Vaginal tumors

Alternative names
Vaginal cancer; Cancer - vagina; Tumor - vaginal

Vaginal tumors are tissue growths that arise in the vagina.

Causes, incidence, and risk factors

The majority of cancer in the vagina is the result of the spread of a different cancer, such as cervical or endometrial cancer, into the vagina. Primary vaginal cancer is very rare and only makes up about 1% of all gynecologic malignancies.

The vast majority of primary vaginal cancers are squamous cell carcinoma (85%). The remainder are adenocarcinoma (6%), melanoma (3%), and sarcoma (3%).

The cause of squamous cell carcinoma of the vagina is unknown, but up to 30% of patients have a prior history of cervical cancer.

About 75% of patients with squamous cell cancer of the vagina are over 50. Adenocarcinomas of the vagina more commonly affect younger women. The average age of diagnosis for adenocarcinoma of the vagina is 19.

Women whose mothers took diethylstilbestrol (DES) during the first trimester of pregnancy are at increased risk for developing clear cell adenocarcinoma.

Sarcoma botryoides of the vagina is a rare type of cancer that mainly occurs in infancy and early childhood.


  • Painless vaginal bleeding and discharge  
  • Bleeding after sexual intercourse  
  • Pelvic or vaginal pain

About 5 - 10% of patients have no symptoms and have their cancer detected at the time of routine pelvic examination and Pap smear.

Signs and tests

Evaluation consists of pelvic examination and Pap smear. A biopsy may be performed, if suspicious lesions are seen.

If the Pap smear is abnormal and the vagina does not have any visible abnormalities, colposcopy (an examination of the vagina and cervix using a special microscope) may be performed to locate abnormal areas for biopsy.

CT scan of the abdomen and pelvis may be obtained as well, and possibly a chest x-ray.


Treatment of vaginal cancer is individualized for each patient, and depends on the stage of the disease, the type of cancer, the area of vagina involved, and the age and health of the patient.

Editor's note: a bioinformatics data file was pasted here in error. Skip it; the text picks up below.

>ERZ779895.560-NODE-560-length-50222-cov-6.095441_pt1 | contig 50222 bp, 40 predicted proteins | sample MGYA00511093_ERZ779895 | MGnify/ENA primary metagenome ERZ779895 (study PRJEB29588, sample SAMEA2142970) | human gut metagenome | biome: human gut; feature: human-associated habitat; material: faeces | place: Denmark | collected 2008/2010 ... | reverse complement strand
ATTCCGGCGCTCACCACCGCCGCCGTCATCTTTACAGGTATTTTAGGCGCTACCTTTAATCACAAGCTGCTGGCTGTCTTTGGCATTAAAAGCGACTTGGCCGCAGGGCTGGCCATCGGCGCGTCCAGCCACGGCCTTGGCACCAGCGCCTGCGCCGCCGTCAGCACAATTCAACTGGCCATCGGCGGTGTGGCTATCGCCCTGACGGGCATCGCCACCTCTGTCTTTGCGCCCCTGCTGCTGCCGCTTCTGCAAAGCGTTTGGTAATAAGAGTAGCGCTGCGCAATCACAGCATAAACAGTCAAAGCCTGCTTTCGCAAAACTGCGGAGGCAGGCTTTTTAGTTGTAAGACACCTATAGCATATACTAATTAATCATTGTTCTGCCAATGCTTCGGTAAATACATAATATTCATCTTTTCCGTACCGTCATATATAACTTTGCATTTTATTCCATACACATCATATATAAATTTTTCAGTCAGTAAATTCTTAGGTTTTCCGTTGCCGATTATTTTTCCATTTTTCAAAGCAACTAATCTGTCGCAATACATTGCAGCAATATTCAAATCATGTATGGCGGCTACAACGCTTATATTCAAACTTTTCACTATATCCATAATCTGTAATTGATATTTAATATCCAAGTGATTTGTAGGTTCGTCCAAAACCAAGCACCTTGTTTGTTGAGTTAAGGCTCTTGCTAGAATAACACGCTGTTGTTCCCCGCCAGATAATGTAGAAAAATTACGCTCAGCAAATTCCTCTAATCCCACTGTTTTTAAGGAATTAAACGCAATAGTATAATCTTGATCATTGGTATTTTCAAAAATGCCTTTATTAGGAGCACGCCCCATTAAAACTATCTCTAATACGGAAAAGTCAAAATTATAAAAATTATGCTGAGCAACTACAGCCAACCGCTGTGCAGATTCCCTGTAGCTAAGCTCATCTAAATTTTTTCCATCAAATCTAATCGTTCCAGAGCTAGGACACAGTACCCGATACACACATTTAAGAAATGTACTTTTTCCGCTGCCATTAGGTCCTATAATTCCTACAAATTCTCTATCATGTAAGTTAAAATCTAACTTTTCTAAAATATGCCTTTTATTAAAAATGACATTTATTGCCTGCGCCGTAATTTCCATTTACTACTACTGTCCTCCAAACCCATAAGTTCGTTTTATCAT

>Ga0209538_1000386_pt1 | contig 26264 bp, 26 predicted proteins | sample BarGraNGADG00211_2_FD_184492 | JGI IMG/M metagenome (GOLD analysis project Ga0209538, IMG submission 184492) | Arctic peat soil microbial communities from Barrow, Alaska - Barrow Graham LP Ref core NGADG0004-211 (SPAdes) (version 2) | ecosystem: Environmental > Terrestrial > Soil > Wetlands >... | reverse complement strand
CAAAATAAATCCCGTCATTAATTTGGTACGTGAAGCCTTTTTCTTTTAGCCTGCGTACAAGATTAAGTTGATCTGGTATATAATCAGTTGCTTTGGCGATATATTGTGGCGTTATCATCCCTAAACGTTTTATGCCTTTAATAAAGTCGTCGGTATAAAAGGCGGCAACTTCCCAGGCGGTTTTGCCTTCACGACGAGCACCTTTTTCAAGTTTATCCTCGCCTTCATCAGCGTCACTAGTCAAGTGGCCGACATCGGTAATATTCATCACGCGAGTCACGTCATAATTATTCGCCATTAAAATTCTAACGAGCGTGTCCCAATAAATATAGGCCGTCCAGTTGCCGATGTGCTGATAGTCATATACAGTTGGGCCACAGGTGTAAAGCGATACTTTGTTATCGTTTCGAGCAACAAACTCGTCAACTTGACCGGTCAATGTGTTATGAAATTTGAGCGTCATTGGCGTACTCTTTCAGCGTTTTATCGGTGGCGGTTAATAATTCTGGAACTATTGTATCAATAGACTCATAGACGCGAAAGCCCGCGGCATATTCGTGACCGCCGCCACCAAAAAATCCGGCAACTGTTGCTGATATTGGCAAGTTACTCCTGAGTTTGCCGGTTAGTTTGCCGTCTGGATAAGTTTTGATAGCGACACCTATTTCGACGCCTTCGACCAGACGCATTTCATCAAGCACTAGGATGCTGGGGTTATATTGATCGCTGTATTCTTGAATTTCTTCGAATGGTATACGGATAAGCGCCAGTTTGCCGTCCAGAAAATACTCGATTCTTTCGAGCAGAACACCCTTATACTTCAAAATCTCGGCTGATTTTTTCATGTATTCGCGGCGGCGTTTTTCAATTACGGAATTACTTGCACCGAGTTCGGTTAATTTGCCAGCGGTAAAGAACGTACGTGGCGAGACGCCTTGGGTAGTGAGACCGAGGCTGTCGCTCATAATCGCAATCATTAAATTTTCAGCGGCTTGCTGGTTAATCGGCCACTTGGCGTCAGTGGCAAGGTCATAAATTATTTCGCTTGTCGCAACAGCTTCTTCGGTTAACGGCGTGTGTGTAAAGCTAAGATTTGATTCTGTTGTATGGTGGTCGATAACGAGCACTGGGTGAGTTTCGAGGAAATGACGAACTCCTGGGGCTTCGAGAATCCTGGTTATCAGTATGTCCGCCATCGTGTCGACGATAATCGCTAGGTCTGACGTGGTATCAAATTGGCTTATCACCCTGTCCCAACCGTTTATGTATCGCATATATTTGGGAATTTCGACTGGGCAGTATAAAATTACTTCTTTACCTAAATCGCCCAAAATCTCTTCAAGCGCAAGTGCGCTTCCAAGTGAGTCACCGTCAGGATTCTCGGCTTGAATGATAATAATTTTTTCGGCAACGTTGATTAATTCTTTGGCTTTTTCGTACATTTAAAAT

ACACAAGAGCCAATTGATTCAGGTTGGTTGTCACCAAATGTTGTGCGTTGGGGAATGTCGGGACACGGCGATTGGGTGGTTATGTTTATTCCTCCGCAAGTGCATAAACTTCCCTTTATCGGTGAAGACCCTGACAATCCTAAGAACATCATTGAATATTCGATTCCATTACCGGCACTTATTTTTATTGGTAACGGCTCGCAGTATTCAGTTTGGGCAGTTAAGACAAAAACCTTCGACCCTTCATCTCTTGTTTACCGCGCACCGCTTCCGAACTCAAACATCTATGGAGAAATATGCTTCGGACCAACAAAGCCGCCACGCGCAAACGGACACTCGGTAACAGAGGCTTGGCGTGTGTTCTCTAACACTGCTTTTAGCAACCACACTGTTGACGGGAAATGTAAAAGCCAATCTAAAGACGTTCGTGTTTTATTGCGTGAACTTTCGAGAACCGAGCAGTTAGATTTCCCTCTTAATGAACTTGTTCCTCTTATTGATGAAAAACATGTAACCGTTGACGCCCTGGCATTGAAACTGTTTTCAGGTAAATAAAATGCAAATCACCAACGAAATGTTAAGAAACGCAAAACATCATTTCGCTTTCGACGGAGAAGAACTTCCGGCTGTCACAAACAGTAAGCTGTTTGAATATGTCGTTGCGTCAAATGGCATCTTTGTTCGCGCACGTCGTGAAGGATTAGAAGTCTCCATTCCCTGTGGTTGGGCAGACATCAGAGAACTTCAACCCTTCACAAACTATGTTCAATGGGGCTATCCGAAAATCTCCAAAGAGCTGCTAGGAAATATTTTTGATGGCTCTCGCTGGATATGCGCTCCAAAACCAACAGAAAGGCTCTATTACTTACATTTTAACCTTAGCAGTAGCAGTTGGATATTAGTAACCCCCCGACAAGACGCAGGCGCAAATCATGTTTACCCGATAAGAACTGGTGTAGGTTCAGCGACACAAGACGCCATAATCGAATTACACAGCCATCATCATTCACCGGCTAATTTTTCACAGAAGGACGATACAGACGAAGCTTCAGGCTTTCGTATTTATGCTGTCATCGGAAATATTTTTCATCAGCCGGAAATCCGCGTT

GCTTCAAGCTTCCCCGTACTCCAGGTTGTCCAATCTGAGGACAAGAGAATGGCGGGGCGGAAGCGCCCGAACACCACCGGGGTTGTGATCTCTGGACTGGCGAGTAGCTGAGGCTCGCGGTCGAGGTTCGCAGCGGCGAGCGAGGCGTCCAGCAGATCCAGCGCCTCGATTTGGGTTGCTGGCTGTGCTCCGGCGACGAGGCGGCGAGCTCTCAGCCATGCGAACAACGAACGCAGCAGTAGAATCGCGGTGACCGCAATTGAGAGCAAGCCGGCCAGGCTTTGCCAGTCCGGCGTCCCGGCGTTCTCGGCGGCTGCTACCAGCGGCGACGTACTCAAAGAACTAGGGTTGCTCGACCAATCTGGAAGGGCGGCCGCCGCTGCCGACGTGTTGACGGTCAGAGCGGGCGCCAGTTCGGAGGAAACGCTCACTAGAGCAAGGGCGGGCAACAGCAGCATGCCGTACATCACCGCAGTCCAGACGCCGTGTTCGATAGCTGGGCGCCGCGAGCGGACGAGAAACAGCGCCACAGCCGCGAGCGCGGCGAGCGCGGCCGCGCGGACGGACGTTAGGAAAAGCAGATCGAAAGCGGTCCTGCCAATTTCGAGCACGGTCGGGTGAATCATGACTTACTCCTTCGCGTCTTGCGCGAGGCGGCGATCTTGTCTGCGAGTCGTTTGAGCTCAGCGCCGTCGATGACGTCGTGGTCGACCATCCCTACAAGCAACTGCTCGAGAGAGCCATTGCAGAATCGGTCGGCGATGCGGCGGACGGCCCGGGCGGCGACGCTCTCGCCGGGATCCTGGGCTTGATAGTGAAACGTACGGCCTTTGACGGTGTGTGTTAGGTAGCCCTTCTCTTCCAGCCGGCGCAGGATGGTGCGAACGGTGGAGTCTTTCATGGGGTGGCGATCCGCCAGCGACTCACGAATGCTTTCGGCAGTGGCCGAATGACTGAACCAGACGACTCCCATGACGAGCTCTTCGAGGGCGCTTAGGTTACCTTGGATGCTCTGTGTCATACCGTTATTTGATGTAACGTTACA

Surgery is sometimes used to remove the cancer, but most patients are treated with radiation. If the tumor is actually cervical cancer extending into the vagina, then radiation is given with chemotherapy at the same time. Sarcoma botryoides may be treated with a combination of chemotherapy, surgery, and radiation.

Support Groups
The stress of illness may be eased by joining a support group whose members share common experiences and problems. These support groups can be found by searching the Internet or contacting the American Cancer Society.

Expectations (prognosis)
The prognosis of vaginal cancer depends largely on the stage of disease and the type of tumor. The overall 5-year survival rate for squamous cell carcinoma is about 42%. The overall 5-year survival rate for patients with adenocarcinoma is about 78%.

Vaginal cancer may spread to other areas of the body. Other complications include complications of radiation, surgery, and chemotherapy.

Calling your health care provider

Call for an appointment with your health care provider if you notice bleeding after intercourse or have persistent vaginal bleeding or discharge.

No certain preventative measures are known, but early detection can be maximized by regular yearly pelvic examinations and Pap smears.

Johns Hopkins patient information

Last revised: December 2, 2012
by Arthur A. Poghosian, M.D.

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